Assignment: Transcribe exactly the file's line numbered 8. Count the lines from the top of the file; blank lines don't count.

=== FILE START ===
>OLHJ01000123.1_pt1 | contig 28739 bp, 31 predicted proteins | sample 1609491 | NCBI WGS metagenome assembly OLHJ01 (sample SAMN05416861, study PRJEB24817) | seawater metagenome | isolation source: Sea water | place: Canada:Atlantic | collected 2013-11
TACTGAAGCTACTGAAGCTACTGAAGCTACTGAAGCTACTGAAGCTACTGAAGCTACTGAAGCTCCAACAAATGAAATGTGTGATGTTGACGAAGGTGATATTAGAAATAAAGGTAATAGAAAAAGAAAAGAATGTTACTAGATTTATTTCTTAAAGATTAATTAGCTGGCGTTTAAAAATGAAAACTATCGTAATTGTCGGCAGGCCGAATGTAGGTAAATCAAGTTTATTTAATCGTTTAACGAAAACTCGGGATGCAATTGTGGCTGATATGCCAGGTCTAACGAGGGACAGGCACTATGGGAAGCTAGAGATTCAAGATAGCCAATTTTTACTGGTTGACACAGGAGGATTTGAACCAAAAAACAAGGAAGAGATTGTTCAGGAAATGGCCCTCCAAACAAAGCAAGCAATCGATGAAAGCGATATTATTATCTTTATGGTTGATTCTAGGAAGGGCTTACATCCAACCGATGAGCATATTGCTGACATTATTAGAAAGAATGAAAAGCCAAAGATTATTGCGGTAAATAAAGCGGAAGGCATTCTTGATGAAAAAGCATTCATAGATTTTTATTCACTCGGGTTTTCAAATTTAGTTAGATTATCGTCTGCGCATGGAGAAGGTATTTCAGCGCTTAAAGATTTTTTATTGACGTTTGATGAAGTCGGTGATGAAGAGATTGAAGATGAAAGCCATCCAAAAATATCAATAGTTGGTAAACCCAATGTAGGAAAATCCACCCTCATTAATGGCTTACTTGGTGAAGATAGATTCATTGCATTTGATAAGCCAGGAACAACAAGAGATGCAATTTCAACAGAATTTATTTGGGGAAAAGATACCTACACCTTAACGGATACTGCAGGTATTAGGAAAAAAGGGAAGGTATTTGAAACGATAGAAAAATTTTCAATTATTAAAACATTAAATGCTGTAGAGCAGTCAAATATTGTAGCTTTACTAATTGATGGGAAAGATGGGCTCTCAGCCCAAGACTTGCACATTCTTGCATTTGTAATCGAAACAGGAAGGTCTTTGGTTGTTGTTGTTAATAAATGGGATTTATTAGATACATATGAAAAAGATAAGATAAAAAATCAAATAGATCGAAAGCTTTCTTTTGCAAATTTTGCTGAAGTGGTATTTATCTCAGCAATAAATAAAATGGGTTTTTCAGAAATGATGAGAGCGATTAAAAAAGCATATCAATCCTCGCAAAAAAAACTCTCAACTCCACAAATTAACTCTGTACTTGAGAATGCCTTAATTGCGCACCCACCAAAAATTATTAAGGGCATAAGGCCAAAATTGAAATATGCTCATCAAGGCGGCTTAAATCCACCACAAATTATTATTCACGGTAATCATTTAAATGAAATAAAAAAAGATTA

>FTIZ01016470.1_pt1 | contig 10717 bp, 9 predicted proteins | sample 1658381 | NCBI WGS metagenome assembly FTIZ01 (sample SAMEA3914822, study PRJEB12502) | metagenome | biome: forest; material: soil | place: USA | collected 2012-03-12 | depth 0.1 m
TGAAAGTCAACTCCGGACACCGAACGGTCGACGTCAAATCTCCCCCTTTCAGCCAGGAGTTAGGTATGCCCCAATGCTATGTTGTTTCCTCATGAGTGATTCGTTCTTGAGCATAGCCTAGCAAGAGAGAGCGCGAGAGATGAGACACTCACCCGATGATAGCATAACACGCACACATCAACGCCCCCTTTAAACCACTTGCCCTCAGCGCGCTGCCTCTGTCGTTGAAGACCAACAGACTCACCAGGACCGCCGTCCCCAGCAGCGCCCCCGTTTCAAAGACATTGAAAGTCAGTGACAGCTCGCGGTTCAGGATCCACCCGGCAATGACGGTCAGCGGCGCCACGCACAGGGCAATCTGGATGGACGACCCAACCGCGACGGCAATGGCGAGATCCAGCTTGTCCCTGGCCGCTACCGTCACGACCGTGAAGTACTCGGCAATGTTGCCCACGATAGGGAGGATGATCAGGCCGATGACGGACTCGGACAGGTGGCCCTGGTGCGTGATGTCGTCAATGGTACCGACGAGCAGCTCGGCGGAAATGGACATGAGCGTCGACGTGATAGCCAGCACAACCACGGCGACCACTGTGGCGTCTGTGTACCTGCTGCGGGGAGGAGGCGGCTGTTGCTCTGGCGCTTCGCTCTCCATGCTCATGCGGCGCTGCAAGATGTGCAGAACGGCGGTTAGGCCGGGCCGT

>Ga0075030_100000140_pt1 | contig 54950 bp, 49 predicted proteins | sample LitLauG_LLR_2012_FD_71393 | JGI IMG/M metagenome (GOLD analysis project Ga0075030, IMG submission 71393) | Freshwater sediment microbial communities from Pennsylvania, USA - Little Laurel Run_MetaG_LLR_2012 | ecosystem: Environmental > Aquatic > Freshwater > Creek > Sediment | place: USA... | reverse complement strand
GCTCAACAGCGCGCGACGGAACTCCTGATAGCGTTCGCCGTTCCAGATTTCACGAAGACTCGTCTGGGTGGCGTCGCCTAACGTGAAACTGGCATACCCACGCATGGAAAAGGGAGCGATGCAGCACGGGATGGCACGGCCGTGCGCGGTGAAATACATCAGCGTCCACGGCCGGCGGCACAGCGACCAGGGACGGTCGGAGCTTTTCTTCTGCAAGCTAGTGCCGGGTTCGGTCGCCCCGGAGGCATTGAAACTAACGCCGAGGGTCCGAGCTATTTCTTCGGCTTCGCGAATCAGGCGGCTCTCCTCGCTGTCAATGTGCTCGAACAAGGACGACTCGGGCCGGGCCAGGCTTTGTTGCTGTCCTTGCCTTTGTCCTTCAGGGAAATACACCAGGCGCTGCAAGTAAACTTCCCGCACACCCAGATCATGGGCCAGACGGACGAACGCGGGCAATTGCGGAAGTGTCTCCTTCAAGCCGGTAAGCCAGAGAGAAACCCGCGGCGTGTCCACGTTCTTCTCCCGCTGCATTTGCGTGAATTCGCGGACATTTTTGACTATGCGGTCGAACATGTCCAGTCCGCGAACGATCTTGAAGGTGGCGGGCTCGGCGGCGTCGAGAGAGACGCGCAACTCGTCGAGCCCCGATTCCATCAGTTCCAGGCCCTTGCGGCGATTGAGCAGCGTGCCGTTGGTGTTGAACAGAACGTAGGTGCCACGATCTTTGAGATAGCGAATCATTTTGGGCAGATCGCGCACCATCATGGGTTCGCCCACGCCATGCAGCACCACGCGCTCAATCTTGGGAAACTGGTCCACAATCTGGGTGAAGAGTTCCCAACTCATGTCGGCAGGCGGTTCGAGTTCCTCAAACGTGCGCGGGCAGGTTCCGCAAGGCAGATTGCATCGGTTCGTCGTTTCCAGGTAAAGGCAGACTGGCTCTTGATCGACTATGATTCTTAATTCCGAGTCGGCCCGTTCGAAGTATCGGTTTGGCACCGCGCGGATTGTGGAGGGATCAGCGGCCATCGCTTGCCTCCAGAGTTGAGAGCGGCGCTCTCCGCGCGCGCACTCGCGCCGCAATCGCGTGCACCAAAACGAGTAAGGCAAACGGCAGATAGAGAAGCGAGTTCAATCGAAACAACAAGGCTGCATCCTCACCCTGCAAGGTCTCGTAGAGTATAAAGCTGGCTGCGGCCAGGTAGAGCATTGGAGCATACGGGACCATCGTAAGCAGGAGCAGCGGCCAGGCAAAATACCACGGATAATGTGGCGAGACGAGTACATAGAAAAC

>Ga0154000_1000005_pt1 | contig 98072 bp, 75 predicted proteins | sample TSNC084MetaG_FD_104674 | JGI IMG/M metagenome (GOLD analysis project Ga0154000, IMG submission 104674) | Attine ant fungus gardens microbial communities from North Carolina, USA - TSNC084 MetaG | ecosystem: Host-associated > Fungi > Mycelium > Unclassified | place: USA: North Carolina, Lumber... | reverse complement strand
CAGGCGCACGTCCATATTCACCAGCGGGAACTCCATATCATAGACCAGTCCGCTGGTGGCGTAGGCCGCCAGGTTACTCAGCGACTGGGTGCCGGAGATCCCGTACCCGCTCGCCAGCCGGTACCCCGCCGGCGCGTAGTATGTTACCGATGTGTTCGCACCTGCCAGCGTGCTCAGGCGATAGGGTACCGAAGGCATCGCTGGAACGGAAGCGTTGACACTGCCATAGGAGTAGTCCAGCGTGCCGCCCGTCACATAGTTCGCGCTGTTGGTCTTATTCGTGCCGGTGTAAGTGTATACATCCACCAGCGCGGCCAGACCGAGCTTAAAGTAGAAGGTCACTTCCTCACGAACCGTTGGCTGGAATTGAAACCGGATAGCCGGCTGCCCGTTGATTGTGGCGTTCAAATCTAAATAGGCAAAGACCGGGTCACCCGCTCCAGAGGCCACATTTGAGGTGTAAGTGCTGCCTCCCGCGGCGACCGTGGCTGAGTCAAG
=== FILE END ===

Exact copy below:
CAGGCGCACGTCCATATTCACCAGCGGGAACTCCATATCATAGACCAGTCCGCTGGTGGCGTAGGCCGCCAGGTTACTCAGCGACTGGGTGCCGGAGATCCCGTACCCGCTCGCCAGCCGGTACCCCGCCGGCGCGTAGTATGTTACCGATGTGTTCGCACCTGCCAGCGTGCTCAGGCGATAGGGTACCGAAGGCATCGCTGGAACGGAAGCGTTGACACTGCCATAGGAGTAGTCCAGCGTGCCGCCCGTCACATAGTTCGCGCTGTTGGTCTTATTCGTGCCGGTGTAAGTGTATACATCCACCAGCGCGGCCAGACCGAGCTTAAAGTAGAAGGTCACTTCCTCACGAACCGTTGGCTGGAATTGAAACCGGATAGCCGGCTGCCCGTTGATTGTGGCGTTCAAATCTAAATAGGCAAAGACCGGGTCACCCGCTCCAGAGGCCACATTTGAGGTGTAAGTGCTGCCTCCCGCGGCGACCGTGGCTGAGTCAAG